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Coffee CAHC policy round-up: April 12, 2017

Coffee CAHC is a twice-weekly newsletter where we round up and comment on the latest health coverage policy developments both nationally and here in Maine. We hope you find these updates helpful!

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Coffee CAHC

115th Congress, 1st session

128th Maine Legislature, 1st session


April 12, 2017


Did everybody enjoy their summer yesterday? I don’t know about you, but that little burst of warm sunshine did me some real good. Speaking of bursts, how many of you experienced The Boom the other night? I was completely oblivious until friends texted me about it (hat tip to Coffee CAHC readers LH and LM for letting me know that an earthquake/sonic event/potential alien invasion force was upon us). Luckily for all of you, I pay much better attention to health care news than I do to my surrounds, apparently.


National level

With Congress home for the recess, news and developments on the health care front have slowed to a bare trickle. The daily twists-and-turns that we’re used to seeing when everybody is in D.C.? Not so much right now.

One curious note to flag is a healthy dose of indecision from the Trump Administration on what, exactly, they plan to do about cost-sharing reductions, AKA CSRs, AKA “the subsidies for lower-income ACA enrollees that make their deductibles and other out-of-pocket costs more affordable”, AKA “that thing that insurers say if those payments go away they’ll run screaming for the hills.”

You may recall that there’s currently a court case about these CSRs. The House GOP sued the Obama administration over them, saying that the administration was spending money on them that Congress hadn’t actually allocated for that purpose. That case is still pending, with the next legal updates happening in May.

The way CSRs work is this: plans are required to lower out of pocket costs on silver-level plans for anybody whose income is between 100% and 250% of the Federal Poverty Limit (FPL). So – and understand that I am completely making up numbers here – instead of, say, a $5000 deductible, somebody who is at the lower end of the income scale may only end up having a $200 deductible.

Right now, the government reimburses carriers for those reductions, as required by the ACA, but the court case challenges the funding source that has been used to pay them up to now. If the payments go away, though, plans could still be required to provide those out of pocket cost breaks, but without getting reimbursed for them. Without that reimbursement, insurers would likely either hike premiums across the board to make up for the lost cost sharing revenue, or drop out of the Marketplaces entirely.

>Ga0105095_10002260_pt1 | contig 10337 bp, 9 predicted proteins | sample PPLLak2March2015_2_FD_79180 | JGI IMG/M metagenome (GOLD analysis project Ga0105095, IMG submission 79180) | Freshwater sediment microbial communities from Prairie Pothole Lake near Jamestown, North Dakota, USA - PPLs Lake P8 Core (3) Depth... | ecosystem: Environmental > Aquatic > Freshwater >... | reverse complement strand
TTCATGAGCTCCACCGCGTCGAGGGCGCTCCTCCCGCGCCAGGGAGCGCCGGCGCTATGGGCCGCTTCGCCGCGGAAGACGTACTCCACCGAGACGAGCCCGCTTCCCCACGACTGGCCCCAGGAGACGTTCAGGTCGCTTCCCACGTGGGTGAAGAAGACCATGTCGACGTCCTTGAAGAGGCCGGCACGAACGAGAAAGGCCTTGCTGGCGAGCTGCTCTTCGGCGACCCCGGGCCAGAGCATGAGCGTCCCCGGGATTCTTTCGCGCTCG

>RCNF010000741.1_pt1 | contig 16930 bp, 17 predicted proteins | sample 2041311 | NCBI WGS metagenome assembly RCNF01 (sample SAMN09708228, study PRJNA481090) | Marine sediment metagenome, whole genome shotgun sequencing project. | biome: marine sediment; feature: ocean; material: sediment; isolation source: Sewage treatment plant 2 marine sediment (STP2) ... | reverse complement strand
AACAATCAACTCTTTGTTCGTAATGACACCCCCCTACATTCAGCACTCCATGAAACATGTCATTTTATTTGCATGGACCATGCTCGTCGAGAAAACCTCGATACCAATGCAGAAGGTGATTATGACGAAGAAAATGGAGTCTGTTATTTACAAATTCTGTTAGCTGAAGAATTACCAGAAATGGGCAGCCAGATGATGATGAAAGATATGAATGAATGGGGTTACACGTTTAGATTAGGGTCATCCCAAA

For a while the other day, it seemed that the Administration had signaled their intent to continue paying the subsidies at least while the court case proceeds. But once that story broke, the administration rushed to clarify that they’ve made no decision about CSR payments.

This is one of the biggest ways that the Trump Administration can, as I’ve mentioned before, make their predictions about Obamacare “exploding” a self-fulfilling prophecy. If they torch the CSRs, that will be a huge signal to insurers to get out of the Marketplaces. If they neglect CSRs, it’s still a big sign to insurers that they cannot reliably or dependably predict the stability of the Marketplaces, and they’ll flee the Marketplaces.

Like it or not, a healthy and functioning ACA requires a strong commitment from insurers to participate. They are looking to the Administration for some clarity right now, and getting very little assurance in return. That’s a recipe for disaster.

Meanwhile, a major new independent analysis by Standard and Poor’s finds that the exchanges are well stabilized, that insurers are increasingly able to manage this market segment, and that insurers on the exchanges are likely to enter profitability with these plans within the next year or two. A death spiral, this ain’t…yet.


State level

I don’t have much in the way of updates at the state level since Friday. But keep an eye on this space in the weeks ahead, because a mountain of bills has been scheduled for public hearings, and there are mountains more to come.

The budget negotiations are in a feverish state right now, which is the other big attention-getter on the state level at the moment. If you’ve been through state budgets before, feel free to skip the rest of this section!

I thought I’d give you all some background on how the process of passing the budget works, because it might help explain why the whole thing looks as “chaotic” as it sometimes does from an outsider’s perspective. Really, what we’re seeing is the visible component of a very complex piece of parliamentary choreography.